In Chetan Bhagat’s One Night at the Call Center, six Indian coworkers share their life stories while working together during one night at Connexions. Due to their hours, the story begins with Shyam Mehra (Sam Marcy) missing a family wedding. Over the course of the narrative, each team member reveals various secrets, dramas and personal traumas. Issues from arranged marriage to relations between genders and generations were all pertinent issues dealt with in this novel. At one point, on the verge of personal and physical disaster, the team is asked, “Are you going to answer the call?”
One team member, Vroom, answered, “I want to have a life with meaning.” He must alter his life by giving up meaningless work and quit the call center. “Calling is not my calling,” he pronounced. “Each of us must decide when to listen to the inner voice and when to make a change to begin the life we have always wanted,” he adds. Shyam admits, “I want to be worthy of someone like her and I want to be successful too.” All the characters realize they need to focus on themselves and are told: “Never be afraid of failure. If it has come your way, it means I want to give you a real shot at being successful later.”
If you have always wanted to write, we hope you are ready to answer the call to join our Travel Writing Contest.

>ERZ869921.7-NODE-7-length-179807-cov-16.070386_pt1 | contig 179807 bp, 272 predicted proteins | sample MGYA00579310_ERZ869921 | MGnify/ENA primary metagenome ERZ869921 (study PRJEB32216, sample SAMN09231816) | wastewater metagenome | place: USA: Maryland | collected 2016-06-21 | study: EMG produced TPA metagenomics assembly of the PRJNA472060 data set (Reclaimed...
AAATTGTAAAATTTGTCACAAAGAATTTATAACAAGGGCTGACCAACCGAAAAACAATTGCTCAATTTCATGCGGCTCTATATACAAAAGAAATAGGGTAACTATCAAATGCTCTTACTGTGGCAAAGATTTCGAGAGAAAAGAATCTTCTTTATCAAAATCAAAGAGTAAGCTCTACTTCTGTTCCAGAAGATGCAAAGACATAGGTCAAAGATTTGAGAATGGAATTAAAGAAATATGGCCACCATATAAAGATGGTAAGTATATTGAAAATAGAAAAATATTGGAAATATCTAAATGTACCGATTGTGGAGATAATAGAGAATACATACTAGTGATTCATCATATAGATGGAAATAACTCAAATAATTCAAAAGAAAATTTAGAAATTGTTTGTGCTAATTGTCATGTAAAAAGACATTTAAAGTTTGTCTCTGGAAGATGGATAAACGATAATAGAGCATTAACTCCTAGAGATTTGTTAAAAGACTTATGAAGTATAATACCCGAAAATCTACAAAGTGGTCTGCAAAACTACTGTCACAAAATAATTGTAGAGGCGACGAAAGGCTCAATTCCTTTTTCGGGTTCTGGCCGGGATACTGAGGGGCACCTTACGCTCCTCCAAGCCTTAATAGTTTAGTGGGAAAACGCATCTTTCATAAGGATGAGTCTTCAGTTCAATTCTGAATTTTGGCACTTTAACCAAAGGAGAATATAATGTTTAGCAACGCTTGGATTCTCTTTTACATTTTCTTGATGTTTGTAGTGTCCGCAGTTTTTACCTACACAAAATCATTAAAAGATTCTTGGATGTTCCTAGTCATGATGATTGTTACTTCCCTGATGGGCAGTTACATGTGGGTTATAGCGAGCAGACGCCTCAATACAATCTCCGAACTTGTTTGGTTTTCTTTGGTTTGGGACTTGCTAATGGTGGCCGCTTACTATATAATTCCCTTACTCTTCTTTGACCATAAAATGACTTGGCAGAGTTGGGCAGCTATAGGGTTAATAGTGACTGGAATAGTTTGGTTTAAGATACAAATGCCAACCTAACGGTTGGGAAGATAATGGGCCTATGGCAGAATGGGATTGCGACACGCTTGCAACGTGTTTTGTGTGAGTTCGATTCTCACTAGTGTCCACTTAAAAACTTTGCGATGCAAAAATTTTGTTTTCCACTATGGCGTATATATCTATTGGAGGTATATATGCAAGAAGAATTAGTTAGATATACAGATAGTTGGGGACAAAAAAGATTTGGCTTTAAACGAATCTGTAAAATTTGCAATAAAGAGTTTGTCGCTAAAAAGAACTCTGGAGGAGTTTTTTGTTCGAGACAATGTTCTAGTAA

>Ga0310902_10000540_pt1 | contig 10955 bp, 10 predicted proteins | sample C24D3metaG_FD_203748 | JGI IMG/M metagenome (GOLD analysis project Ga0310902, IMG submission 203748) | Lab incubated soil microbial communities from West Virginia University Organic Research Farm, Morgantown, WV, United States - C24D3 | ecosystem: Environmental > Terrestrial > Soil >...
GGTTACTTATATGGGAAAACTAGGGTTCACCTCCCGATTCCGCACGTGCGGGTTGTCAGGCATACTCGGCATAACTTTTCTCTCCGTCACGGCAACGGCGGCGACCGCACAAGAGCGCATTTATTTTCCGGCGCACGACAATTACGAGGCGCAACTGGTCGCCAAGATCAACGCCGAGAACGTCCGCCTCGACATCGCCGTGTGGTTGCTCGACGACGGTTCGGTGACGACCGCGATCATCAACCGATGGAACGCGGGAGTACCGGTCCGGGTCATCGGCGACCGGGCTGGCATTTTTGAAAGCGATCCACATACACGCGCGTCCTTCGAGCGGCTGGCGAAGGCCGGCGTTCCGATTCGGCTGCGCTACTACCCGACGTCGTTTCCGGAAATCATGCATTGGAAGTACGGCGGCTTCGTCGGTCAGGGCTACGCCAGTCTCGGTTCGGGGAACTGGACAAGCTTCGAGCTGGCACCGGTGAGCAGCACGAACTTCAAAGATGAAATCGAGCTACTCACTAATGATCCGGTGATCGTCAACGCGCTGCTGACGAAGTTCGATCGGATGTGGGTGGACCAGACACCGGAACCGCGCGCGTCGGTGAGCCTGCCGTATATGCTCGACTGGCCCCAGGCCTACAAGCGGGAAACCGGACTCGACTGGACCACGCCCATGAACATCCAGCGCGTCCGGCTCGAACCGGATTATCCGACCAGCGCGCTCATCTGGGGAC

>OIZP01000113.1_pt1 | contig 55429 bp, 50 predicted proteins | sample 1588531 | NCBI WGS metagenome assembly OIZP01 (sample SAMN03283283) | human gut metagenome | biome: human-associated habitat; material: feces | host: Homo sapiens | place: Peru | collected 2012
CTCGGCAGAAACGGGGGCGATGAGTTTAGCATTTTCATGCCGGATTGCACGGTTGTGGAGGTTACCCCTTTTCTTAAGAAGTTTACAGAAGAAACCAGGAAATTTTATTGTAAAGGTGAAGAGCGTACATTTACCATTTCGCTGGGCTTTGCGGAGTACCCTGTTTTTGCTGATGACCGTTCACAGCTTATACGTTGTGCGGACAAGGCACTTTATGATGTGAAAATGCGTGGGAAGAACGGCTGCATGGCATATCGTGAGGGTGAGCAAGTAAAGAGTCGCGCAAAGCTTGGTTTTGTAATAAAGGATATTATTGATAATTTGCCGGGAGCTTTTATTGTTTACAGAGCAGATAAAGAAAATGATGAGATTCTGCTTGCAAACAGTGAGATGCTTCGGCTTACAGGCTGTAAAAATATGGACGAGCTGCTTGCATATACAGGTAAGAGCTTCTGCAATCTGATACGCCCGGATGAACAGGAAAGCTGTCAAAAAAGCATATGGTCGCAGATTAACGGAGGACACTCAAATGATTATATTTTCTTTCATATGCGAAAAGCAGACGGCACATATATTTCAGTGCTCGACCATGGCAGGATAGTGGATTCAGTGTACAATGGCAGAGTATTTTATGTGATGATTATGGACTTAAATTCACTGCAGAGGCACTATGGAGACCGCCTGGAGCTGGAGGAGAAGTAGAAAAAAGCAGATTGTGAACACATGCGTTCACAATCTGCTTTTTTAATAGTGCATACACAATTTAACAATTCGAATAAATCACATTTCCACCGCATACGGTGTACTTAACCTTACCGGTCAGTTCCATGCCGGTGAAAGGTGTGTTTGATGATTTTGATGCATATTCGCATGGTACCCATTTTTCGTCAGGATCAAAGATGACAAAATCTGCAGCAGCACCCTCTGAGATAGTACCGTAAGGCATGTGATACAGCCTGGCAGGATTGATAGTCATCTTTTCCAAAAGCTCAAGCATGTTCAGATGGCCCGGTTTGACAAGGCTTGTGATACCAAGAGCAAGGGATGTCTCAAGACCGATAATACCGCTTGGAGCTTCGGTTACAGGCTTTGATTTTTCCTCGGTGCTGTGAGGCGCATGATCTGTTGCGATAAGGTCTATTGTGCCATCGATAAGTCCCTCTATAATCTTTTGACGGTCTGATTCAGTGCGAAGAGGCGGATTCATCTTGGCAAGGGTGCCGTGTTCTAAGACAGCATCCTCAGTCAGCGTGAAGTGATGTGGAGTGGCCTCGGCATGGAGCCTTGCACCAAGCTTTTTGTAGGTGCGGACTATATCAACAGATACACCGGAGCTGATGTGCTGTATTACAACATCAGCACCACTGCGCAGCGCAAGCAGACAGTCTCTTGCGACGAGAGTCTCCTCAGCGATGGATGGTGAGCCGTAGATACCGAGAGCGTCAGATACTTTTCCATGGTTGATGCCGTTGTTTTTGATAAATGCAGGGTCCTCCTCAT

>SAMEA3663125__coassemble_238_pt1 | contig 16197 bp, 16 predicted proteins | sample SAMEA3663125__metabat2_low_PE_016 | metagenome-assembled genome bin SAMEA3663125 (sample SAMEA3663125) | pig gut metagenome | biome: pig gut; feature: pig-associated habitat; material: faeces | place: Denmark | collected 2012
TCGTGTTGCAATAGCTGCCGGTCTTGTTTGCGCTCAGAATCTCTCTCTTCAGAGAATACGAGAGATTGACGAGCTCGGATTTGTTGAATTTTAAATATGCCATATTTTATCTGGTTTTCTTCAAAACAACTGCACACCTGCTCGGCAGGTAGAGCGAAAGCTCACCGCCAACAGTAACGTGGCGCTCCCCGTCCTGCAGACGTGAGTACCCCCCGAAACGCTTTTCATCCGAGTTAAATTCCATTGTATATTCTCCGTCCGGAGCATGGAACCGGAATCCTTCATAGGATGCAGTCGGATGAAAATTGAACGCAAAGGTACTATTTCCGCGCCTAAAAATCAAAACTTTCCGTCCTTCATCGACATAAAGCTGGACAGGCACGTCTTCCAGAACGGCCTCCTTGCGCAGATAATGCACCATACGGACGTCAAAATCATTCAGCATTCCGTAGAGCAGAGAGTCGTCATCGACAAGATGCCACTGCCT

The team members from One Night at the Call Center would urge you to go for it. As John Wooden, the infamous UCLA Basketball Coach used to say, “You miss 100% of the shots you don’t take.”
In The Impact Equation: Are You Making Things Happen or Just Making Noise?, Chris Brogan and Julien Smith stated that, “Writing is now one of the few skills you must have –and we really mean “must” here for the twenty-first century.” It is something we all must practice. Each of us must be ready to share our stories and realize: “We consume more written media than we ever have in history…it’s time for all of us to become master copywriters.” Answer the call and contribute.
The reality is that we are the first generation of people on this planet to be not only media consumers and media creators. We are all media owners as well.
In The Impact Equation, they argued that it is time to get your own channel. Create your own media. The global community is waiting.
People often ask me how to start a blog. My first suggestion is always to start immediately. Don’t worry about the name or the format but make a commitment to write on a schedule either every Sunday (as I did for two years) or once a month. Whatever schedule works for you, start today. If inspired, you can join our travel-writing contest, potentially being selected to win a cash prize or a wonderful book of travel literature in our raffle. It might even enthuse you to keep going! You do not necessarily have to create your own site but everyone has stories to share and you would be surprised at how many people want to read them.
My other suggestion is to keep reading. If you haven’t read Chetan Bhagat, his stories are very entertaining and bring to light the pulse and heart of young Indians. Referring to Bhagat, Time magazine stated, “Many writers are successful at expressing what’s in their hearts or articulating a particular point of view. Chetan Bhagat’s books do both and more.” The New York Times said Bhagat is “the biggest-selling English-language novelist in India’s history.” And I bet even he wonders sometimes if his stories are good enough.
Give yourself permission to make a change or work to make a dream come true. I cannot wait to read your stories. Don’t wait! Our contest ends February 14! All the rules and instructions are at http://www.wesaidgotravel.com/writing-contest